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Program note: Richard Charlton's "Advenures of the Duyfken"

  • program note by Richard Charlton

The Adventures of the Duyfken
(A suite for Mandolin Orchestra & Percussion)

On November 18 1605, the Dutch ship “Duyfken” under the command of Willem Janszoon, sailed from Bantam in Indonesia to the coast of western New Guinea and then crossed the eastern end of the Arafura Sea into the Gulf of Carpentaria.

Janszoon made landfall at the Pennefather River on the western shore of Cape York in Queensland and made the first recorded European charting of the Australian coastline. Finding the land swampy and the people hostile (ten of his men were killed on various shore expeditions), at Cape Keerweer (“Turn around”) he turned north and arrived back in Bantam in June of 1606.

On 18 April 2000, the replica ship “Duyfken” slipped out of Fremantle Harbour in Western Australia and set sail on an expedition to retrace the amazing voyages of the original. When the little ship came to Sydney in 2006 I went onboard while she was berthed at Darling Harbour. I was overcome with admiration for the captain and crew of this tiny vessel who sailed beyond the edge of the then, “known world”.

This little suite pays homage to the bravery and spirit of adventure of those early explorers. In the opening movement we hear the ‘carillon’ of the old church in Amsterdam where the first “Little Dove” was built. Setting out for the Dutch East India Company (VOC) on the “spice trade”, the 2nd movement is titled “Arafura Sea” and sees the little ship sailing beyond the edge of what was “known”. In the 3rd movement, the landfall at “Pennefather River” tells of a violent clash of two cultures (with disastrous results for the crew). The last movement is more light-hearted as the little ship turns for home.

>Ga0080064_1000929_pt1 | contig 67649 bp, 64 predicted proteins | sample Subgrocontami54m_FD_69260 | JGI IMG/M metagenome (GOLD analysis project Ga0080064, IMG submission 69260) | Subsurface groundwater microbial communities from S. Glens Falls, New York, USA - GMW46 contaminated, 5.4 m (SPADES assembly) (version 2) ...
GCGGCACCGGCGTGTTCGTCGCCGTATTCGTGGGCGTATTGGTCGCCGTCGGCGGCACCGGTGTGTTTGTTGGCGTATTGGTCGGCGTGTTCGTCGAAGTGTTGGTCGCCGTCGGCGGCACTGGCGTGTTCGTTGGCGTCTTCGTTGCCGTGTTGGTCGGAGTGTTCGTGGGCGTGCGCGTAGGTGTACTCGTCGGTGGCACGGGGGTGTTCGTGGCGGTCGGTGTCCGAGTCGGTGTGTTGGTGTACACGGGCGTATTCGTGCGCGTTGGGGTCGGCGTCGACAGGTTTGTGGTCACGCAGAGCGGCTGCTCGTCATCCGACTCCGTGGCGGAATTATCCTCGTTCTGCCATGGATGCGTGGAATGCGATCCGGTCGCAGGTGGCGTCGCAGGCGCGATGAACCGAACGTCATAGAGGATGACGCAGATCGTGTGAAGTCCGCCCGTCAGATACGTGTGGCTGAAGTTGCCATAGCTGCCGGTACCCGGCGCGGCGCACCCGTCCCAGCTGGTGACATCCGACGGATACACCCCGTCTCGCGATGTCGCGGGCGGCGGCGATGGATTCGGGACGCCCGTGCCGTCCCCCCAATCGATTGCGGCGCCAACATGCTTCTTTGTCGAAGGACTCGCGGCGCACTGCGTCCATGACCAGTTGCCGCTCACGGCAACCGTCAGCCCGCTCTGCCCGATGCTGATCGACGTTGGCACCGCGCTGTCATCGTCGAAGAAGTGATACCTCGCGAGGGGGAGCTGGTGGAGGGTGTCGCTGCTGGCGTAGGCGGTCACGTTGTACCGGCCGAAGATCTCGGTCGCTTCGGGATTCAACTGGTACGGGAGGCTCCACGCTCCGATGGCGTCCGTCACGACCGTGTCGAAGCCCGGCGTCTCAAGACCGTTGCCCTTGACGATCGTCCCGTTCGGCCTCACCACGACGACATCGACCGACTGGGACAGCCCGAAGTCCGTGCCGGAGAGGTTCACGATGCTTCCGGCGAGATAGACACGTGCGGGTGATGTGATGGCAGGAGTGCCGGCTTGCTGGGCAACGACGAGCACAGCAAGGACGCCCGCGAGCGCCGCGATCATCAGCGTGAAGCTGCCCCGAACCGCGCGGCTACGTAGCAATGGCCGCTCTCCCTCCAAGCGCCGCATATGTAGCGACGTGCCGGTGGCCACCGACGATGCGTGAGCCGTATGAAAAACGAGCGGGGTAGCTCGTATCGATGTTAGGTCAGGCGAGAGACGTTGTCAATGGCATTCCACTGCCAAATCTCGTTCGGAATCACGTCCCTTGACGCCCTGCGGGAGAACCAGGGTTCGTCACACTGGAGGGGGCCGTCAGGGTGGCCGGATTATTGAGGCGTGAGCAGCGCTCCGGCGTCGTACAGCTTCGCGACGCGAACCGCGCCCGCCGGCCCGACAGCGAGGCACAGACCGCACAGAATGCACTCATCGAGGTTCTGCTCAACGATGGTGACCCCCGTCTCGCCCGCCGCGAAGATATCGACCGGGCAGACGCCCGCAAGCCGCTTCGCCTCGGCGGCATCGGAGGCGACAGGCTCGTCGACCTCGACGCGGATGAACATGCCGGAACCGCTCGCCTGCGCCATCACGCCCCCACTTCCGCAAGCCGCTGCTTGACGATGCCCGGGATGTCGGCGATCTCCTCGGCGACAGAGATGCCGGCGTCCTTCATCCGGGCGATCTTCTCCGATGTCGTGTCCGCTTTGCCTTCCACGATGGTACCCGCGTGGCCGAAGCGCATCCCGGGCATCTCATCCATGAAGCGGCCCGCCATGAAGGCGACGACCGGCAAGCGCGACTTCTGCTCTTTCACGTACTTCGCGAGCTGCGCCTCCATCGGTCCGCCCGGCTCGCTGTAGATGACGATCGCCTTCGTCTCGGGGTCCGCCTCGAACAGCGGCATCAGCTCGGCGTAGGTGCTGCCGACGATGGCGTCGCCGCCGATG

The “Duyfken” has a special significance for the people of the Mapoon, Aurukun and Napranum communities, for the story of the original visit is still part of their folklore. When the replica ship arrived at Pennefather River, charged with a strong sense of past injustices, the crew were intent upon making their own statement on the beach. They came ashore bearing a message stick from the Noongah community of the Freemantle area. The message stick asked for permission to land. A white flag was placed on a pole on the beach and next to it a spear signifying that this was a peaceful visit. The crew were given permission to land and 400 years of Australian history suddenly came into focus.

The piece was commissioned by Geoffrey Barber with funds from the Australian Mandolin Music Association and was written in June 2007.


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